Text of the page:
The offshore market has experienced unparalleled growth in the last decade, with no end in site. Accordingly, the demand for qualified professionals has never been greater. Thousands of professionals have moved to offshore jurisdictions to advance their careers and expand their skill-sets. Offshore jurisdictions are home to many of the major, international financial services companies. By working in an offshore jurisdiction, professionals can develop a career in international finance while enjoying an excellent work/life balance.
How soon will you find me something?
It depends on your qualifications, experience, target role(s) and location(s). Assuming you meet the minimum professional standards for your discipline (see below), it can take anywhere from one week to three months or longer to obtain an offer. The more flexible you are with regard to role, salary expectations and location, the more likely it is that we will find you a good opportunity within a relatively short period of time.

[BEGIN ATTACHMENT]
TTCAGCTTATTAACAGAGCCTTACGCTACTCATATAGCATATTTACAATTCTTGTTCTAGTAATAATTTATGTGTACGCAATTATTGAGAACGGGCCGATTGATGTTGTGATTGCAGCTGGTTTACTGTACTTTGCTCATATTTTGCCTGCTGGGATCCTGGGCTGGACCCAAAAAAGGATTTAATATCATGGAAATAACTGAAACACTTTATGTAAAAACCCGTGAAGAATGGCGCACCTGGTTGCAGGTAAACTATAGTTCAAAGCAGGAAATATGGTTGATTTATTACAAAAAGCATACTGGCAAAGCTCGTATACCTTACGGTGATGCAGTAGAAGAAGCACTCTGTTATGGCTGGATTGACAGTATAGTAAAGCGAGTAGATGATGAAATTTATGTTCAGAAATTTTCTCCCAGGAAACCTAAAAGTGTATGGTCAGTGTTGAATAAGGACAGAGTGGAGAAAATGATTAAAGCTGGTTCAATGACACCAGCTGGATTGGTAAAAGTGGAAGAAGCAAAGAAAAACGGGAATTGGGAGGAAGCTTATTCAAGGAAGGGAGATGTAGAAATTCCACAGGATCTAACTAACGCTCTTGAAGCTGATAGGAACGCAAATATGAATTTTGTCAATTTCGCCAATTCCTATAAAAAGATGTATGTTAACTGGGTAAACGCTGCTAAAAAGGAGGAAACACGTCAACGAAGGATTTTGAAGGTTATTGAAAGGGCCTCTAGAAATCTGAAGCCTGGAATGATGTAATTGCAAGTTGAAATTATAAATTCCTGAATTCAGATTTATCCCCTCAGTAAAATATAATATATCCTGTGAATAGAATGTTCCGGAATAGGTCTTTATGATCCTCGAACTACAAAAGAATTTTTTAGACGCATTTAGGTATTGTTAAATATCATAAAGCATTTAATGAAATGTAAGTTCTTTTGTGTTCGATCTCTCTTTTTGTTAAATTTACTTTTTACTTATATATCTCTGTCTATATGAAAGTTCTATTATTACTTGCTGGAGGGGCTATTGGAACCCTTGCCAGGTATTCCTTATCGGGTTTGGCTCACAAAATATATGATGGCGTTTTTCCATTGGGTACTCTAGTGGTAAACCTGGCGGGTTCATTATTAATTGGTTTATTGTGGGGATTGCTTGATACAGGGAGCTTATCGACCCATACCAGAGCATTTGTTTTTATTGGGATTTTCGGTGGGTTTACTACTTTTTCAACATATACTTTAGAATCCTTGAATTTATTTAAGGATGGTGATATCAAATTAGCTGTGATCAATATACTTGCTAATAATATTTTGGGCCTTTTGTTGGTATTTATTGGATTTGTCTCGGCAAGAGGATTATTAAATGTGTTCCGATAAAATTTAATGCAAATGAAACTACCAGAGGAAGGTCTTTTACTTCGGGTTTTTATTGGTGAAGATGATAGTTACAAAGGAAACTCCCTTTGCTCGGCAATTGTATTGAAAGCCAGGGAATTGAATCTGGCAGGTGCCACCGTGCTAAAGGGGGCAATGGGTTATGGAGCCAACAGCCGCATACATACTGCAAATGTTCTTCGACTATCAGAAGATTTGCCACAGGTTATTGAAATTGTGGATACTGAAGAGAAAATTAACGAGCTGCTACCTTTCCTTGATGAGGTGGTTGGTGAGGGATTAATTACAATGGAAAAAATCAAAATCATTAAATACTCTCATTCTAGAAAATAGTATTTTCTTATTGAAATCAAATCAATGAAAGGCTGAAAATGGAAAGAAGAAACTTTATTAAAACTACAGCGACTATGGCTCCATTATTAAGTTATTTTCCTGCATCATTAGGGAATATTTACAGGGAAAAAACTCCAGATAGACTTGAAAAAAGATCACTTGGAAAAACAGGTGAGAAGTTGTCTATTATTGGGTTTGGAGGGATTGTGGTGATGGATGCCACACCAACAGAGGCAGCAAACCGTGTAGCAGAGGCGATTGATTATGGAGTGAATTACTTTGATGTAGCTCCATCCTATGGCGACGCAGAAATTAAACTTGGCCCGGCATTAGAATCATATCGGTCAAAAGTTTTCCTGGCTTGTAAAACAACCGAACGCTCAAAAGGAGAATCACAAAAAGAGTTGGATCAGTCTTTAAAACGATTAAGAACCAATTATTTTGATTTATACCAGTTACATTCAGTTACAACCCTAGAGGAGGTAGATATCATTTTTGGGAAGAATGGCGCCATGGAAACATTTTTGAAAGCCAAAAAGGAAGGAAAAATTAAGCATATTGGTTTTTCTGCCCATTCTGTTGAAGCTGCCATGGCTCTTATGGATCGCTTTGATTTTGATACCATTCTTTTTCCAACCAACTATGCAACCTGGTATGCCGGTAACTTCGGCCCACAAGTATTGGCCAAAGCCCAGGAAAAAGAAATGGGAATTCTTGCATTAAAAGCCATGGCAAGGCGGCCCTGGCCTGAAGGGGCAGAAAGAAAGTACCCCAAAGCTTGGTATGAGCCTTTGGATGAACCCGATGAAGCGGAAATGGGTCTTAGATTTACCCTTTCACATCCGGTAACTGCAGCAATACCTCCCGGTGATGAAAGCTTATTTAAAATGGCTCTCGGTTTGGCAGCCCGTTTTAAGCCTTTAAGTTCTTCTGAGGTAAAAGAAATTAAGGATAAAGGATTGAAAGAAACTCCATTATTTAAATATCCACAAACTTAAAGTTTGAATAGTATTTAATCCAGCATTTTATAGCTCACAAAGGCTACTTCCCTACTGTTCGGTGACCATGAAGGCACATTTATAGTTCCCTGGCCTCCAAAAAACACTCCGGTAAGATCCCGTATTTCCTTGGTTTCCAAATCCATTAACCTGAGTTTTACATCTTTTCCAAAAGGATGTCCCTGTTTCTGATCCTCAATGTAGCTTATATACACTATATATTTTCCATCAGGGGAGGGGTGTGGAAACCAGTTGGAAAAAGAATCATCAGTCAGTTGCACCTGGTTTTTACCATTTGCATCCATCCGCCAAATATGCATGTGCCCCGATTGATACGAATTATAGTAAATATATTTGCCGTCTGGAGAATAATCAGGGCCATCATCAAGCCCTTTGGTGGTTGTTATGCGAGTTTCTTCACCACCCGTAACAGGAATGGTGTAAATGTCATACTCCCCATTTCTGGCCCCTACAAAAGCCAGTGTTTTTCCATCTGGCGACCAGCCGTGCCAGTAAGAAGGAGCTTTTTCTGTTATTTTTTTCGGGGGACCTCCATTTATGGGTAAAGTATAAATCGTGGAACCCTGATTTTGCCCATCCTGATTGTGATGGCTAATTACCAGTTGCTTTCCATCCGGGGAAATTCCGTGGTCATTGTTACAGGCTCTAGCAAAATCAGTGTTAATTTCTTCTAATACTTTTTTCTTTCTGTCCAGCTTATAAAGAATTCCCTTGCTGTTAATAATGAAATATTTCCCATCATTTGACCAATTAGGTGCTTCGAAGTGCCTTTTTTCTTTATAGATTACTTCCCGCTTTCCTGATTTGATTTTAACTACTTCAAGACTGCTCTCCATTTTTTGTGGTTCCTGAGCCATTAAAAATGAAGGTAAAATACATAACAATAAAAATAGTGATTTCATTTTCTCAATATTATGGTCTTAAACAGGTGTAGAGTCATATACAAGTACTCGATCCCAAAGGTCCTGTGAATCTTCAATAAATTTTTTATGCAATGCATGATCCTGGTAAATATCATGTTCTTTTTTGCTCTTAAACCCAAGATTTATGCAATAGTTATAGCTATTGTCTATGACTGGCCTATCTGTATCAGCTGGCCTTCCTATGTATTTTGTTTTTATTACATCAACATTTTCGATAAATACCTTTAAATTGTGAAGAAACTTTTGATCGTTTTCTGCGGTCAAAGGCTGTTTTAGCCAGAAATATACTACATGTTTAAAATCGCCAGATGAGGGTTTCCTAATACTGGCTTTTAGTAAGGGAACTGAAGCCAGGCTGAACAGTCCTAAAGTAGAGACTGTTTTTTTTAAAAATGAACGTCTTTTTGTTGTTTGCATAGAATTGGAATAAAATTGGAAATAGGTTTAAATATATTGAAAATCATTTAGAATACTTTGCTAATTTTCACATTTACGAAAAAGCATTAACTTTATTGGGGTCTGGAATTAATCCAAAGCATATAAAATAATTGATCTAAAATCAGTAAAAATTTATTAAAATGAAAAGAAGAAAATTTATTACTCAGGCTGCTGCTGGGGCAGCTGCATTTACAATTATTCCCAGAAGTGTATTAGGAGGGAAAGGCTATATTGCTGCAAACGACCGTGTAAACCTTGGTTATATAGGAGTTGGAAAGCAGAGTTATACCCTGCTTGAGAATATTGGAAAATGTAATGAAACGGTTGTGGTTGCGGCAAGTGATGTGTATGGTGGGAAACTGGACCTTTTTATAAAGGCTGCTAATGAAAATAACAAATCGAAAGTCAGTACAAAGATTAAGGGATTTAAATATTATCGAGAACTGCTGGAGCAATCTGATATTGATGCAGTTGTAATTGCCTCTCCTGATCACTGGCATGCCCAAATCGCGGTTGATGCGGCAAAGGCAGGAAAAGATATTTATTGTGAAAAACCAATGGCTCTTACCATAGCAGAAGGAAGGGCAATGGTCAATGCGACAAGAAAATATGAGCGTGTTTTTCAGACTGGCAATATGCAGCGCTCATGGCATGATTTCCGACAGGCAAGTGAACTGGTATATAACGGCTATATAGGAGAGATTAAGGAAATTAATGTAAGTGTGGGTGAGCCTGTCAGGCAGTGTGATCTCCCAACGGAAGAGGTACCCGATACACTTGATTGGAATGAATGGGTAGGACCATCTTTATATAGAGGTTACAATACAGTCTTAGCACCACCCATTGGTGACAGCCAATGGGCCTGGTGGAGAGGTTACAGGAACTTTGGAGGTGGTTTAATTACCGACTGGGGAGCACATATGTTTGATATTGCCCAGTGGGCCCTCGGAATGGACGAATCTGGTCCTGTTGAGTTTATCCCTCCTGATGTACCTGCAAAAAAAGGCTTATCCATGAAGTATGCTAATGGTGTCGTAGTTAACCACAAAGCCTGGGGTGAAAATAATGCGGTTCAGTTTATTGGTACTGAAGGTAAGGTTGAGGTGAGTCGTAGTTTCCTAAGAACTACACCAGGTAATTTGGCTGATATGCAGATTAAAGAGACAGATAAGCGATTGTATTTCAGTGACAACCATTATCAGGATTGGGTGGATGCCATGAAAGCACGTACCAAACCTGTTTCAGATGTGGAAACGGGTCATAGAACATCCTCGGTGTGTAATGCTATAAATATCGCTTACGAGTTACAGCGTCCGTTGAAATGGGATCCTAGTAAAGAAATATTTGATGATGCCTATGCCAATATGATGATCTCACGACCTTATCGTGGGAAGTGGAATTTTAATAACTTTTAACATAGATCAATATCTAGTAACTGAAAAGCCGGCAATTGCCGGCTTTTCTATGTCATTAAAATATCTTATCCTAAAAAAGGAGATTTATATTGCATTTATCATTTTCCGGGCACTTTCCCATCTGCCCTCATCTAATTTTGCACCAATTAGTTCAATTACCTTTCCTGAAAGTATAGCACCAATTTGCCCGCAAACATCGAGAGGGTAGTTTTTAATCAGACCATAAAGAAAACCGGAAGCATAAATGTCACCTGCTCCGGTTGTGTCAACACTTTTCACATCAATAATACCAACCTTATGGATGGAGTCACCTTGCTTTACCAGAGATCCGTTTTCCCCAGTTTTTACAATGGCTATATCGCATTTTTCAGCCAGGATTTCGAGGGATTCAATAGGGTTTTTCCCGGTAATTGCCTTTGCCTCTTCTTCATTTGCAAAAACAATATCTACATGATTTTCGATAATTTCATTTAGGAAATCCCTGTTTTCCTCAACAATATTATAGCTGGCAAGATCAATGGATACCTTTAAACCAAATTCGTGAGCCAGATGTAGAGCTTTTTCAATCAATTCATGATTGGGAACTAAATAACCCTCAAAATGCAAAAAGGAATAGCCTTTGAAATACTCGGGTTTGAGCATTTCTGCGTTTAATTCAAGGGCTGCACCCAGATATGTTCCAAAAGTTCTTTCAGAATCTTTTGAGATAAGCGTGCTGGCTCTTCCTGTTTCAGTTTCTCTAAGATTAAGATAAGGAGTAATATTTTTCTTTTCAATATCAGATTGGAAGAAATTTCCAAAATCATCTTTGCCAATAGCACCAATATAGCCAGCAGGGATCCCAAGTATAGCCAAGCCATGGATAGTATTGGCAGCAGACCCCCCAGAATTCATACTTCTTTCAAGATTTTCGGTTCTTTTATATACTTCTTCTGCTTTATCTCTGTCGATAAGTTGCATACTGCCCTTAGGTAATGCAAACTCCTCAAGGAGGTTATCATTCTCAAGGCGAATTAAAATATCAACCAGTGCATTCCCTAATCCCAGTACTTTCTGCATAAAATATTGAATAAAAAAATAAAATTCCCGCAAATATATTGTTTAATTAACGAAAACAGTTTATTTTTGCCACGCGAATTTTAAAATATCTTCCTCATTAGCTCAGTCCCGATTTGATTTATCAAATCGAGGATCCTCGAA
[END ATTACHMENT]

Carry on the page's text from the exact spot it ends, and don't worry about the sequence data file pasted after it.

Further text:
If you are a qualified accountant available to travel on short notice, you should consider a temporary contract accounting role in the Cayman Islands. We are generally able to interview and, if you are successful, make an offer in the same day.
I've seen "The Firm". Aren't offshores all about tax evasion and money laundering?
This is a fallacy perpetuated by Hollywood fiction which the offshore centres have worked hard to dispel. The truth is that increased scrutiny from international bodies, such as the Organisation for Economic Cooperation and Development (OECD), has resulted in a string of measures designed to extinguish the potential for criminal abuse of offshore financial systems. The result is a compliance environment which is considerably more onerous than most onshore financial centres. You’ll experience this first hand when you try to open a bank account and are asked to provide an unusually long list of due diligence documentation. A prime example of this fallacy is frequent Hollywood references to “numbered bank accounts in the Cayman Islands” which were in fact outlawed many years ago.
Your name suggests that you only recruit for offshore locations. Is this the case?